“RICHARD JEWELL” THE INNOCENT MAN WRONGLY ACCUSED OF CRIME
A Film Review by Tim Riley
“RICHARD JEWELL” (Rated R) As an esteemed film director, Clint Eastwood has artfully tackled the subject matter of real-life heroes in “American Sniper” and “Sully,” the latter a story of an incredible feat of a seasoned pilot’s emergency landing in the Hudson River.With “Richard Jewell” also based on a true story, Eastwood reaches back to the more distant history of the 1996 Olympics in Atlanta, when a bombing at Centennial Park resulted in an inevitable frenzy for both the media and authorities. The titular character turned out to be central to the case in which the life of an ordinary man, trusting that his actions were noble, found his life turned upside down by an unscrupulous media and the law enforcement community he idolized. Richard Jewell (Paul Walter Hauser), overweight and unassuming, is first seen a decade prior to the Olympics in a menial job at a government office where the only person to befriend him is the acerbic lawyer Watson Bryant (Sam Rockwell), later to feature prominently in his ordeal.
For a guy who says that he studies the penal code every night, Jewell is committed to getting a career in law enforcement even though after losing a job as a sheriff’s deputy he ends up being a glorified security officer at Piedmont College. Things take a turn for the worse when the officious dean of the college fires Jewell for being overzealous for such things as flagging down students for traffic violations on the highway and busting up noisy gatherings in dorm rooms.
Taking a security guard position for the Atlanta Games near the sound tower for outdoor concerts, Jewell relishes the opportunity to interact with police officers by providing refreshments that he’s also willing to offer to visitors in need, as a pregnant lady. Solicitous and affable almost to a fault, Jewell discovers a suspicious backpack left unattended under a bench. Alerting the authorities to the situation, it is soon learned that an incendiary device poses an immediate threat.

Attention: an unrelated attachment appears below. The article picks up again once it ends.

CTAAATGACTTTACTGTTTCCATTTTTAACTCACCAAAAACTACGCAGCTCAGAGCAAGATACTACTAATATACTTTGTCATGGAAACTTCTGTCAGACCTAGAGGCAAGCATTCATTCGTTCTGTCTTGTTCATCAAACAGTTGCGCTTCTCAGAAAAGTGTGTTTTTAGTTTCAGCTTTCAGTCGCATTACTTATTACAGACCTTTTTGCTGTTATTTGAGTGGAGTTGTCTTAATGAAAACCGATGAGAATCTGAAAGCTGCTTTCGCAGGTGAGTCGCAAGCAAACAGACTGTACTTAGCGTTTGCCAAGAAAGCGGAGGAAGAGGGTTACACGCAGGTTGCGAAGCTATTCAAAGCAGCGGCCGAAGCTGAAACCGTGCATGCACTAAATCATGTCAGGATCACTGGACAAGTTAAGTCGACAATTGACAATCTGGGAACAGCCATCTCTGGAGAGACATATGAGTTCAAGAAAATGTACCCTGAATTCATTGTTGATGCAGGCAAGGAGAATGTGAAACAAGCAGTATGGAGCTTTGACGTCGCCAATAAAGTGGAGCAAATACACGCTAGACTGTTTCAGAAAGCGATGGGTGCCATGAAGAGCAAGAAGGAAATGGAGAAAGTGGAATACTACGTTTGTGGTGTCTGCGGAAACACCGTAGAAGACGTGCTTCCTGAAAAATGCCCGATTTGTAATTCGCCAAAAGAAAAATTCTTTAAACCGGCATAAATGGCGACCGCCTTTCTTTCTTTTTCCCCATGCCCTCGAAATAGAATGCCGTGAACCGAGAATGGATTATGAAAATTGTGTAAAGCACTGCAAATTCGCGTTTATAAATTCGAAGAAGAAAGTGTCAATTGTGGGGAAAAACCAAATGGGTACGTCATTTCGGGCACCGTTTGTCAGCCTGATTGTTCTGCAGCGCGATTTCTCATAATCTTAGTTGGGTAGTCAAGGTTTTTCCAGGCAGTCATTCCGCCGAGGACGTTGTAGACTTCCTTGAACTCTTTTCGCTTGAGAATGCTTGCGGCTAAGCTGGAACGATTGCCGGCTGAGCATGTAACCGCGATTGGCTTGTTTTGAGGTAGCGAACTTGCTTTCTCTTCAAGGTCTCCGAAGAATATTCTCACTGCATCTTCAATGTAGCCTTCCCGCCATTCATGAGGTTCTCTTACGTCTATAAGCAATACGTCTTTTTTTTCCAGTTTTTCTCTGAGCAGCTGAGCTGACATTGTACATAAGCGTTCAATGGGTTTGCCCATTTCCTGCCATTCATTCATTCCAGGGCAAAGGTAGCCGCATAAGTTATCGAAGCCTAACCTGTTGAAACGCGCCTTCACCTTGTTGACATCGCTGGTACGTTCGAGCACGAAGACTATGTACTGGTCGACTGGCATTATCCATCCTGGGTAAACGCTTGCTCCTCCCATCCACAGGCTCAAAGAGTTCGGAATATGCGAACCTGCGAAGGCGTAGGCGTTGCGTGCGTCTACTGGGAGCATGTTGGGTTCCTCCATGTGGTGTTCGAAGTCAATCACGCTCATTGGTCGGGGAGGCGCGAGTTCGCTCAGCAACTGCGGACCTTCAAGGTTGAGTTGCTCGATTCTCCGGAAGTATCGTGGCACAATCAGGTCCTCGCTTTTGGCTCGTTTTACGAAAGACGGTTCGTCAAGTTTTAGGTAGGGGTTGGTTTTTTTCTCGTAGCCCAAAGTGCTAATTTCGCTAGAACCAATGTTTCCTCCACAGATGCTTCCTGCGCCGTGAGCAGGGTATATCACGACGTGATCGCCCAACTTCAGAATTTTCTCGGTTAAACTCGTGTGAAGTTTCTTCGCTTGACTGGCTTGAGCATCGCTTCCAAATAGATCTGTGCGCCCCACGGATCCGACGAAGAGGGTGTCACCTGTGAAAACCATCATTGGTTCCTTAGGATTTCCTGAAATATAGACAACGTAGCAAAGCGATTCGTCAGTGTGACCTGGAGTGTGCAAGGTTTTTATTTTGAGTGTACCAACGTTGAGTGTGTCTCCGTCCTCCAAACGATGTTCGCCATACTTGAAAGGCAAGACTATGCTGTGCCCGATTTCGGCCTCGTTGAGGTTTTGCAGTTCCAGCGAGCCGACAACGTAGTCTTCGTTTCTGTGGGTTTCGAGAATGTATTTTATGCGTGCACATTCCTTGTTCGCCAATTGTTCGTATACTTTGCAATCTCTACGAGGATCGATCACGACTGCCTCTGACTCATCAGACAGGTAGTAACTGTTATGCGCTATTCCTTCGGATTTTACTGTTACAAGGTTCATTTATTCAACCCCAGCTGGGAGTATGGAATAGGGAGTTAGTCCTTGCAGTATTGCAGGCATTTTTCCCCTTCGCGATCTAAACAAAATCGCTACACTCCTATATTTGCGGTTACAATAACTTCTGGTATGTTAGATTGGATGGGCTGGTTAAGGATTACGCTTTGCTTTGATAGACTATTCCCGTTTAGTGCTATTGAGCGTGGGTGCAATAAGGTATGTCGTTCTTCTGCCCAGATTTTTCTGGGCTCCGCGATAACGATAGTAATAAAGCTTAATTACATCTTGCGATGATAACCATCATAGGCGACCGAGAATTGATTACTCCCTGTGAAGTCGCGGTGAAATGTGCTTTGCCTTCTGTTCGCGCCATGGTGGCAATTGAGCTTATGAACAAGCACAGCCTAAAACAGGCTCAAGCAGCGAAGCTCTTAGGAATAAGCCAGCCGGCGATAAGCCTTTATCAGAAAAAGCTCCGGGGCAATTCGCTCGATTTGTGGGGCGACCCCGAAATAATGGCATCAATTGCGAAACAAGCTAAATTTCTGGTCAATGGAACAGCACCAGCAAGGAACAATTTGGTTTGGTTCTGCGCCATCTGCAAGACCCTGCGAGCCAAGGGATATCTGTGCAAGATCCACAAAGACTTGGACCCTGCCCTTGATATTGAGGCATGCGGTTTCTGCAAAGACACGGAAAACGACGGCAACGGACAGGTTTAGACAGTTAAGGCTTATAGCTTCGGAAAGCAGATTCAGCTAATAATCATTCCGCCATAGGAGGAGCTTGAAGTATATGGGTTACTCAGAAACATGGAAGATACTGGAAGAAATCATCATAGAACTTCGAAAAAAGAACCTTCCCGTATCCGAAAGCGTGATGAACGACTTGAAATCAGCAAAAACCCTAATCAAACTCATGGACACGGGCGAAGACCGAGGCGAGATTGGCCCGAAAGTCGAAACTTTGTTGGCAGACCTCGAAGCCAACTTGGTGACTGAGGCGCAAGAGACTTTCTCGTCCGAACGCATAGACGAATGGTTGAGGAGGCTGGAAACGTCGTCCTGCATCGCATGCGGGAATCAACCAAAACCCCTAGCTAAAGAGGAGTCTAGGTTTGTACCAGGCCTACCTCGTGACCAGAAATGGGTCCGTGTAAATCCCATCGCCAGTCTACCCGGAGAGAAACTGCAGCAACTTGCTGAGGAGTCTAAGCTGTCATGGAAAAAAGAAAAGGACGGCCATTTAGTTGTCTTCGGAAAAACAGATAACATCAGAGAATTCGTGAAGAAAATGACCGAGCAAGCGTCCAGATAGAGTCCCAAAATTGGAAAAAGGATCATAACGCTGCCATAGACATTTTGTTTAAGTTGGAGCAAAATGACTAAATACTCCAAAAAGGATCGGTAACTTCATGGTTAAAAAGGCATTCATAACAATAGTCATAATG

Apparently unknown to anyone on the scene at the time, an anonymous caller to 911 ominously informs the dispatcher that “there is a bomb in Centennial Park. You have thirty minutes.” Meanwhile, the quick thinking of Jewell results in his warning the concertgoers to evacuate the area, and his swift actions saved countless lives even though not everyone could reach safety. One person died and over one hundred were injured in the bomb attack. Suddenly a hero, Jewell’s 15 minutes of fame turned into three days of celebrated coverage where he is lauded by the media and interviewed on television. He even gets offered a chance to seal a book deal.
However, it doesn’t take long for the FBI to feel pressure to find the culprit. Agent Tom Shaw (John Hamm), a composite character, intuitively formulates the thought that the hero could be the prime suspect. Not helping matters for Jewell is when the college dean who fired him from the security job calls the FBI to let them know of his past campus stint of aggressive policing and sense of grandeur.
The FBI soon profiles Jewell as the false hero who placed the bomb only to uncover the plot. After all, the red flags are those of a white male loner seeking attention who also lives with his mom, Bobi (Kathy Bates), in an apartment. In a matter of days, the humble savior’s life unravels when FBI agent Shaw confirms to the local newspaper’s investigative reporter Kathy Scruggs (Olivia Wilde) that Jewell has become the agency’s prime suspect. For her part, Scruggs comes off, unfairly as far as her former colleagues and employer are concerned, as using feminine wiles and sexual favors to coax hot tips for a story that will grab headlines in the morning edition.
With his life shattered by hounding from the media as well as the FBI, Jewell turns to his old friend Watson Bryant to serve as his attorney, a role he takes on with great relish because of his anti-establishment views and distaste for seeing his client railroaded. Indeed, the behavior of FBI agent Shaw, who won’t even admit he’s wrong long after Jewell is no longer a suspect, is the real villain of this story, a man so condescending and arrogant that he seeks to entrap his target with a bogus training video.
What’s best about this film are the powerful performances of so many characters, particularly Hauser’s flawed Jewell trying so hard to get along and Rockwell’s Watson insistently challenging and pushing back hard on his client’s tormentors. Not to be overlooked is Kathy Bates’ incredible turn as Jewell’s protective mother, who really shines during a televised press conference with a tearful plea to President Clinton to restore her son’s good name.
“Richard Jewell” proves to be another gem in Clint Eastwood’s illustrious career behind the camera. Sadly, the real Richard Jewell died of heart failure at the age of forty-four in 2007 and didn’t live to see the just redemption offered in this compelling drama.